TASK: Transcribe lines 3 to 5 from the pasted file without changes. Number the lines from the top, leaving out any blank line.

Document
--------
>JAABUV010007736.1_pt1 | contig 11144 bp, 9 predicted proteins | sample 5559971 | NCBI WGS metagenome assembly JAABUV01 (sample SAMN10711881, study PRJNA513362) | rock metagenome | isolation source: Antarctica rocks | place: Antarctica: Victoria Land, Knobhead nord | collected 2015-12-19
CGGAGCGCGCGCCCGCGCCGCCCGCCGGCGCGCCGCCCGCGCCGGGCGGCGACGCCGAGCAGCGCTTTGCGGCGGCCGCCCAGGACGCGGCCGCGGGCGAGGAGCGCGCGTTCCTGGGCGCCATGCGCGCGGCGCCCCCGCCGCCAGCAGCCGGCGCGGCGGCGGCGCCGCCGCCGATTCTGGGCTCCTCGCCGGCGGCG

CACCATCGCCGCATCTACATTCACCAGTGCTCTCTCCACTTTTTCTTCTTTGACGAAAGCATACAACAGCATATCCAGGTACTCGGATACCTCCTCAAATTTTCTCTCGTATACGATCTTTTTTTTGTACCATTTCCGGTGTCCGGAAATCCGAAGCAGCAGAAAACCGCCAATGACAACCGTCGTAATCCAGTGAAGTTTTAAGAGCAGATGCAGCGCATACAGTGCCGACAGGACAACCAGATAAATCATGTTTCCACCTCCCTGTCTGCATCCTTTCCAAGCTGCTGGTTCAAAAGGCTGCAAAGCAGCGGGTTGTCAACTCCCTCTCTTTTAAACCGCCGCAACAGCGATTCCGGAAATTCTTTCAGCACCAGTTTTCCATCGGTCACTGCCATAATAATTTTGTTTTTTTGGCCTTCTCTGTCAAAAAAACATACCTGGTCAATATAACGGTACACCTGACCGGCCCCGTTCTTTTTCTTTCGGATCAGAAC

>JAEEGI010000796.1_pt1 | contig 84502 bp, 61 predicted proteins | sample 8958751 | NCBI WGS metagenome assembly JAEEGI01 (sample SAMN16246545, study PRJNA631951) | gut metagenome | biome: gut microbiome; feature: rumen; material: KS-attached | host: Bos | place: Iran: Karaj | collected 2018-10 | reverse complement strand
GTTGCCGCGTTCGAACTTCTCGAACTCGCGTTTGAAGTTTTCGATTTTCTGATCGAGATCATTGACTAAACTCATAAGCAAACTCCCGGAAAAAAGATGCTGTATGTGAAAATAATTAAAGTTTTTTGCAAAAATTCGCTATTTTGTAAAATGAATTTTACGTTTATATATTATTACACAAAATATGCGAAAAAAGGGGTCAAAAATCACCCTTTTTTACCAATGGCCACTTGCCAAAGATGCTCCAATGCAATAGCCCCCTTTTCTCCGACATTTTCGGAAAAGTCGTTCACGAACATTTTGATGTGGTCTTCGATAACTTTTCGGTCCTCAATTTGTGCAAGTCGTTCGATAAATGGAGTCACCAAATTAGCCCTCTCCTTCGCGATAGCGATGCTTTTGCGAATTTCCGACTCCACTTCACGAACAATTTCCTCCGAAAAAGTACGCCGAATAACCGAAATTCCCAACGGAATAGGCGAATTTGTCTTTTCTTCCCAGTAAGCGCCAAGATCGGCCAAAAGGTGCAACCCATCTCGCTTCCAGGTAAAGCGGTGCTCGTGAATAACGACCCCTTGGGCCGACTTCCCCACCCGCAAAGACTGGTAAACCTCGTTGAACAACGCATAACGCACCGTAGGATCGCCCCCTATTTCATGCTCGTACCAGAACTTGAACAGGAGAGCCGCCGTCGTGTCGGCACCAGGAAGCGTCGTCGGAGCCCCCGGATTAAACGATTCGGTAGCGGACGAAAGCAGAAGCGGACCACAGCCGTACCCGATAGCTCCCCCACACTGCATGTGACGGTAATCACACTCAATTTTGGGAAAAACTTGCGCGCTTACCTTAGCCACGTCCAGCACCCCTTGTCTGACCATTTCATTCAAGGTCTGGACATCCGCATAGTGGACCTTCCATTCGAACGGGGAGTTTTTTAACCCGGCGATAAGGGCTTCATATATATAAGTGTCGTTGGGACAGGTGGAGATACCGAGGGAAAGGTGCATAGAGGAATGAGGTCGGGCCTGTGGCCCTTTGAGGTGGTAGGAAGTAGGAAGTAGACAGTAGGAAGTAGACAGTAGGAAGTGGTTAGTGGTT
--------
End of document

CACCATCGCCGCATCTACATTCACCAGTGCTCTCTCCACTTTTTCTTCTTTGACGAAAGCATACAACAGCATATCCAGGTACTCGGATACCTCCTCAAATTTTCTCTCGTATACGATCTTTTTTTTGTACCATTTCCGGTGTCCGGAAATCCGAAGCAGCAGAAAACCGCCAATGACAACCGTCGTAATCCAGTGAAGTTTTAAGAGCAGATGCAGCGCATACAGTGCCGACAGGACAACCAGATAAATCATGTTTCCACCTCCCTGTCTGCATCCTTTCCAAGCTGCTGGTTCAAAAGGCTGCAAAGCAGCGGGTTGTCAACTCCCTCTCTTTTAAACCGCCGCAACAGCGATTCCGGAAATTCTTTCAGCACCAGTTTTCCATCGGTCACTGCCATAATAATTTTGTTTTTTTGGCCTTCTCTGTCAAAAAAACATACCTGGTCAATATAACGGTACACCTGACCGGCCCCGTTCTTTTTCTTTCGGATCAGAAC

>JAEEGI010000796.1_pt1 | contig 84502 bp, 61 predicted proteins | sample 8958751 | NCBI WGS metagenome assembly JAEEGI01 (sample SAMN16246545, study PRJNA631951) | gut metagenome | biome: gut microbiome; feature: rumen; material: KS-attached | host: Bos | place: Iran: Karaj | collected 2018-10 | reverse complement strand
GTTGCCGCGTTCGAACTTCTCGAACTCGCGTTTGAAGTTTTCGATTTTCTGATCGAGATCATTGACTAAACTCATAAGCAAACTCCCGGAAAAAAGATGCTGTATGTGAAAATAATTAAAGTTTTTTGCAAAAATTCGCTATTTTGTAAAATGAATTTTACGTTTATATATTATTACACAAAATATGCGAAAAAAGGGGTCAAAAATCACCCTTTTTTACCAATGGCCACTTGCCAAAGATGCTCCAATGCAATAGCCCCCTTTTCTCCGACATTTTCGGAAAAGTCGTTCACGAACATTTTGATGTGGTCTTCGATAACTTTTCGGTCCTCAATTTGTGCAAGTCGTTCGATAAATGGAGTCACCAAATTAGCCCTCTCCTTCGCGATAGCGATGCTTTTGCGAATTTCCGACTCCACTTCACGAACAATTTCCTCCGAAAAAGTACGCCGAATAACCGAAATTCCCAACGGAATAGGCGAATTTGTCTTTTCTTCCCAGTAAGCGCCAAGATCGGCCAAAAGGTGCAACCCATCTCGCTTCCAGGTAAAGCGGTGCTCGTGAATAACGACCCCTTGGGCCGACTTCCCCACCCGCAAAGACTGGTAAACCTCGTTGAACAACGCATAACGCACCGTAGGATCGCCCCCTATTTCATGCTCGTACCAGAACTTGAACAGGAGAGCCGCCGTCGTGTCGGCACCAGGAAGCGTCGTCGGAGCCCCCGGATTAAACGATTCGGTAGCGGACGAAAGCAGAAGCGGACCACAGCCGTACCCGATAGCTCCCCCACACTGCATGTGACGGTAATCACACTCAATTTTGGGAAAAACTTGCGCGCTTACCTTAGCCACGTCCAGCACCCCTTGTCTGACCATTTCATTCAAGGTCTGGACATCCGCATAGTGGACCTTCCATTCGAACGGGGAGTTTTTTAACCCGGCGATAAGGGCTTCATATATATAAGTGTCGTTGGGACAGGTGGAGATACCGAGGGAAAGGTGCATAGAGGAATGAGGTCGGGCCTGTGGCCCTTTGAGGTGGTAGGAAGTAGGAAGTAGACAGTAGGAAGTAGACAGTAGGAAGTGGTTAGTGGTT